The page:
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How to Handle the Thrill of Victory and the Agony of Defeat as a Believer!

This week we've been thrilled with watching the annual tournament of college basketball aka "March Madness"! One of the early upsets featured #13 Furman over four-seeded Virginia. What an upset! Players rushed the floor. There was dancing and champagne bottles uncorked. It was indeed the pinnacle of victory!

Furman, though, would come crashing down to earth just 48 hours later at the hands of San Diego State. Why the letdown after such jubilation? Arguably, San Diego State was just a better basketball team. But so was Virginia.

My theory is that Furman (and other lesser-ranked teams who have knocked off Goliaths including Princeton who knocked off my Arizona Wildcats) experienced "post-celebration" blues, the psychological letdown which follows the high of knocking off a ranked powerhouse like Virginia, with its locker room celebration, uncorking of champagne bottles and dancing in euphoric ecstasy.

Post-celebration blues have both biological and psychological roots, primarily stemming from the contrast between how we expected to feel when “the big event” was over and how we actually feel (Kennedy-Moore).

But did you know "post-celebration" blues happen in the spiritual realm, as well? Yes, believers can feel the thrill of victory - over a negative health condition, the promotion to a new position, the joy of having found a mate - but we also run smack dead into the agony of defeat - when how we felt after the big victory meets how we feel now.

Like those Furman players and others, it's hard to get up for the next battle. It's as if everything we had in us was left in the "locker room" of celebration!

So, what to do? Here's a quick check list for handling the post-victory blues.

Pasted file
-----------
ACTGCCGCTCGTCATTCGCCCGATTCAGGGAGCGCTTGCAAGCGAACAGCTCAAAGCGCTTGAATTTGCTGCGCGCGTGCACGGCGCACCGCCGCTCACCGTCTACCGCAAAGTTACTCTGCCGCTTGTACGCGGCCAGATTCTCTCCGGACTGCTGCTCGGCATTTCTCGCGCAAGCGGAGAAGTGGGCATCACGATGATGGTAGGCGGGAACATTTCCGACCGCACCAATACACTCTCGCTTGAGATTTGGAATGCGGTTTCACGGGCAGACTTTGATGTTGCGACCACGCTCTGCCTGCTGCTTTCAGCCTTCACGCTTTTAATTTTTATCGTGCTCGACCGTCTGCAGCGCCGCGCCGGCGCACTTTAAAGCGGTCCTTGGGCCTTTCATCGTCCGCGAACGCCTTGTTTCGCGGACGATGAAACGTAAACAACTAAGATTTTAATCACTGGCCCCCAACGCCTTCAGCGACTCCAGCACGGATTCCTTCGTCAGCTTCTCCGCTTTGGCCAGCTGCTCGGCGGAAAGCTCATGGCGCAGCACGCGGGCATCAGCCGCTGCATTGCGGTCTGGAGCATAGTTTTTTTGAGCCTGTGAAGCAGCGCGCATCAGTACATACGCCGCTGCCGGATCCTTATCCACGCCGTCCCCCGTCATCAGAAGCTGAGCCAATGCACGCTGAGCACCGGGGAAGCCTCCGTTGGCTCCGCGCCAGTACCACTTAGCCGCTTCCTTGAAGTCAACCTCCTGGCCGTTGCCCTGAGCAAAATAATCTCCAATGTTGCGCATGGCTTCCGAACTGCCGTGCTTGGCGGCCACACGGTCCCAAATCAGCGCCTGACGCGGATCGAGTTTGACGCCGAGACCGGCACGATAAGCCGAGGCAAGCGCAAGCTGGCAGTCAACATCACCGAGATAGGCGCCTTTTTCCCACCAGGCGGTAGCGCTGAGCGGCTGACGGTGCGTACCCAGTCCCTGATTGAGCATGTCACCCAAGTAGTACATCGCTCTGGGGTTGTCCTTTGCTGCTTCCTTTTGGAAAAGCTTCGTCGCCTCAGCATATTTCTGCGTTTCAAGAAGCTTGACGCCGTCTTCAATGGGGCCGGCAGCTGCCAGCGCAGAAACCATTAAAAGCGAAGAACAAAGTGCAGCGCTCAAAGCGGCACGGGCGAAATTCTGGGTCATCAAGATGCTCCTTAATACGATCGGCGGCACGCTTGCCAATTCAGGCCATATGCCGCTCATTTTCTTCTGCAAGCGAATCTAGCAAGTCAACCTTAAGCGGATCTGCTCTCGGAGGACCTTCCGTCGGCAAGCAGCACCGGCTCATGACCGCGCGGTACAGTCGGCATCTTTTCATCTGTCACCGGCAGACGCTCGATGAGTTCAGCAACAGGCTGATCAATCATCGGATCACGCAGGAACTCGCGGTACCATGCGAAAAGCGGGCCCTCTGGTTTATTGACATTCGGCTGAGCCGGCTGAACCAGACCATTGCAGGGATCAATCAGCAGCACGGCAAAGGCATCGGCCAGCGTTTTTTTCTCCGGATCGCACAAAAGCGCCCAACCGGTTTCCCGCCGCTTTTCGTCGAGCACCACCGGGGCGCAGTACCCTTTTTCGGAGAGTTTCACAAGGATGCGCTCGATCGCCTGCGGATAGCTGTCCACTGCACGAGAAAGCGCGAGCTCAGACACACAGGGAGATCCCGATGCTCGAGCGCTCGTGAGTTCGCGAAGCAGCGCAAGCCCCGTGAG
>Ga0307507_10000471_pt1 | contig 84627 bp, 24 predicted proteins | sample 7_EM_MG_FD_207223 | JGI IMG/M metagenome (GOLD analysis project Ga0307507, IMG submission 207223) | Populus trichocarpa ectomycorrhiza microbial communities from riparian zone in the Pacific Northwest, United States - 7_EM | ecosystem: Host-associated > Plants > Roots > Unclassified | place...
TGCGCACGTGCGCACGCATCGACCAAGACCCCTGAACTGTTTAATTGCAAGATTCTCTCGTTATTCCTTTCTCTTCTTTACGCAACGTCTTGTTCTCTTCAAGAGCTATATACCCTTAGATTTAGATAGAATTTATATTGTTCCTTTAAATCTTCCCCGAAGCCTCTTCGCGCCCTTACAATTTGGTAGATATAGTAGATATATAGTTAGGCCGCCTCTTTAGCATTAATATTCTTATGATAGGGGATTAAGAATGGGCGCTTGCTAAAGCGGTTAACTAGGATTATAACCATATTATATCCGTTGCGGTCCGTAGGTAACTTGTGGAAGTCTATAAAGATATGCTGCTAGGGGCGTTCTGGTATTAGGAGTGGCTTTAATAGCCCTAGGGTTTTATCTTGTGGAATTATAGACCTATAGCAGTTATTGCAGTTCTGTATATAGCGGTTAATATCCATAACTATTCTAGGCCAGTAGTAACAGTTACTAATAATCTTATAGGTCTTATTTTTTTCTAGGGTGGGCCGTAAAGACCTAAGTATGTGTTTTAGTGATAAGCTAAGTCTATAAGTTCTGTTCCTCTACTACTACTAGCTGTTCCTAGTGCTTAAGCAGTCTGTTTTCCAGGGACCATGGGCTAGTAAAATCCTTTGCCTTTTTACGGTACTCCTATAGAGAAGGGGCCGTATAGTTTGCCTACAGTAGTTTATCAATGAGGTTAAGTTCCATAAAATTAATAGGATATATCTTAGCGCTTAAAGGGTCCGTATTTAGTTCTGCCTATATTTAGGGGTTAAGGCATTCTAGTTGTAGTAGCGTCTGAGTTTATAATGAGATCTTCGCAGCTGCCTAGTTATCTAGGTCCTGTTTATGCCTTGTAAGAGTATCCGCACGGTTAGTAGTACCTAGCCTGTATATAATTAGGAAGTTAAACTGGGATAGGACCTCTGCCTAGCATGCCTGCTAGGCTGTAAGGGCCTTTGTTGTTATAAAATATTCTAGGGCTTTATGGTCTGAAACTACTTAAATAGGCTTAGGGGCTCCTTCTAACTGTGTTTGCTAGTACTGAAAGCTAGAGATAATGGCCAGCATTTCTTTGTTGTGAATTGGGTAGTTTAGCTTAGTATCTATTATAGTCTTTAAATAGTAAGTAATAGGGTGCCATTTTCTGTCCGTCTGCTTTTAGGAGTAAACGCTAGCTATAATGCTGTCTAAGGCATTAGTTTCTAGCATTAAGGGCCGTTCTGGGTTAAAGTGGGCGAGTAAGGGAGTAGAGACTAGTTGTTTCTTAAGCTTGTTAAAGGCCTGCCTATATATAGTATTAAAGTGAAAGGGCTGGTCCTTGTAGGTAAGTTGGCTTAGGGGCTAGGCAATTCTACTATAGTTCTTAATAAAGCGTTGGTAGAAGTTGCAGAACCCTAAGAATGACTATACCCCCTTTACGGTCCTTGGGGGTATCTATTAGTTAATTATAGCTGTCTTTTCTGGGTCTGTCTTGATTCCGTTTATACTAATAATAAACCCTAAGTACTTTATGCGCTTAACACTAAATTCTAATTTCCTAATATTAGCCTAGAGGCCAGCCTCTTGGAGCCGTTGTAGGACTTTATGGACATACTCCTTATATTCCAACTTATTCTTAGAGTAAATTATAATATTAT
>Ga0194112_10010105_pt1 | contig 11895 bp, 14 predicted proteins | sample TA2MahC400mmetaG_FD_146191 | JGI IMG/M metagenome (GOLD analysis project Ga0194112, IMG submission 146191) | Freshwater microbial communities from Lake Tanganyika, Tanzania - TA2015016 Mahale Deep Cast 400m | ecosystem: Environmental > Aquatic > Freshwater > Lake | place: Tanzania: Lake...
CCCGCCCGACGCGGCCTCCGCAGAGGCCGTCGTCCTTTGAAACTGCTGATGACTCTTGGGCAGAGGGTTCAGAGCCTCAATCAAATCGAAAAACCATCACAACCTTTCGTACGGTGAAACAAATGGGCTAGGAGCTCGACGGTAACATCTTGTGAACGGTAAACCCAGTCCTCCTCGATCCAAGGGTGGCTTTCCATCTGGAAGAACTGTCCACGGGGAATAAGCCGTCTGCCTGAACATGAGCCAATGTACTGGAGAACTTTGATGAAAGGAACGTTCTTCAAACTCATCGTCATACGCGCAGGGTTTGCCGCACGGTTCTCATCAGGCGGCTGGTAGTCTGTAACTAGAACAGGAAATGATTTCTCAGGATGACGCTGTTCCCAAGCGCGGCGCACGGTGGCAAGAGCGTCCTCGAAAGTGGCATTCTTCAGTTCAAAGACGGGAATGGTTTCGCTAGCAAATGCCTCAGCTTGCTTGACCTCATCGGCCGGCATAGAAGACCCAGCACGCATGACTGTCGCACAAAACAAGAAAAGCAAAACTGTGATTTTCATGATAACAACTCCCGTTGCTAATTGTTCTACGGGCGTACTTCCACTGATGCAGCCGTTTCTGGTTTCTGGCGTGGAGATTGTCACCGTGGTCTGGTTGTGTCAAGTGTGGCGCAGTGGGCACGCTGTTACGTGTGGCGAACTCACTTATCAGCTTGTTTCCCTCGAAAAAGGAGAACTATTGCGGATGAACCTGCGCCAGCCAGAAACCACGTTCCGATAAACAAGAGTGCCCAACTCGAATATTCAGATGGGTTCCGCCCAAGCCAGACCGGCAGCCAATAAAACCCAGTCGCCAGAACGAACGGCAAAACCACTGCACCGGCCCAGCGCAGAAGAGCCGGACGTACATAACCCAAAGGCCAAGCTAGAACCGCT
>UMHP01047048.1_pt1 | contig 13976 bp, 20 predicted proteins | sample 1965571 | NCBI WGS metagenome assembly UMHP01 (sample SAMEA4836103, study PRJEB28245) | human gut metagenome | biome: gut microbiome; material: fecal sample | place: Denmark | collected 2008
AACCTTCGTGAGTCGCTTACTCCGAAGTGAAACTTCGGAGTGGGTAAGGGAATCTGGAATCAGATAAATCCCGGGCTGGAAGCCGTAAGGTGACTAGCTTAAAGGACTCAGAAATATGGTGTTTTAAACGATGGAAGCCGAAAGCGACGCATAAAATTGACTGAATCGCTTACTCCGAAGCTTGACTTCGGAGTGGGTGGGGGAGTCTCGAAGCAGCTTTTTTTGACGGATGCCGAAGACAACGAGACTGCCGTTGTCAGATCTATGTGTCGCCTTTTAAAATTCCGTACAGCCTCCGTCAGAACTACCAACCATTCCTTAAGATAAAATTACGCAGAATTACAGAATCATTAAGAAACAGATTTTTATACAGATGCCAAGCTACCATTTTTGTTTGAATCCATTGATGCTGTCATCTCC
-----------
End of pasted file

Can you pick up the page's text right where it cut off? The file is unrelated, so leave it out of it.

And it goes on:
One, sustain yourself for the long run.

Understand life is not a sprint, it's a marathon. As such, you will need to nourish yourself, feed yourself with the word of God. In I Kings, Elijah is commanded by the angel twice to eat and sustain himself. Why? The angel explains to him, "If you don't, you will not be strong enough to make the long trip." (I Kings 19:7) Sustain your body, mind and spirit for the next battle. God, in HIs infinite wisdom, knows what's down the road and what it will take to get us there!

Two, keep it all in perspective with the big picture approach.

I like how the apostle Paul put it: I run straight toward the goal! (Philippians 3:14) Through victory or defeat, keep your eyes on the prize of the high calling which is in Christ Jesus!

Three, celebrate but don't inebriate.

What I mean by this is don't get drunk off success. Understand that success breeds problems, problems breed success. One of the things I love about Jesus Christ during His earthly walk was his ability to remain focused on the work of kingdom building. Jesus did not become inebriated with success - he healed the sick, he raised the dead, he brought salvation to one village - and then it was on to the next one!

Whatever recent victory you have won against incredible odds, remember the enemy is always lurking to steal your joy.

Go all the way up, saints!

Download my new devotional Watch Your Life: The Believer's Guide to Thinking, Speaking and Acting Confidently in a Belief-Challenged World and the accompanying workbook.

And register for the upcoming Watch Your Life Spring Bible-Study Series beginning April 5 through May 3, 2023

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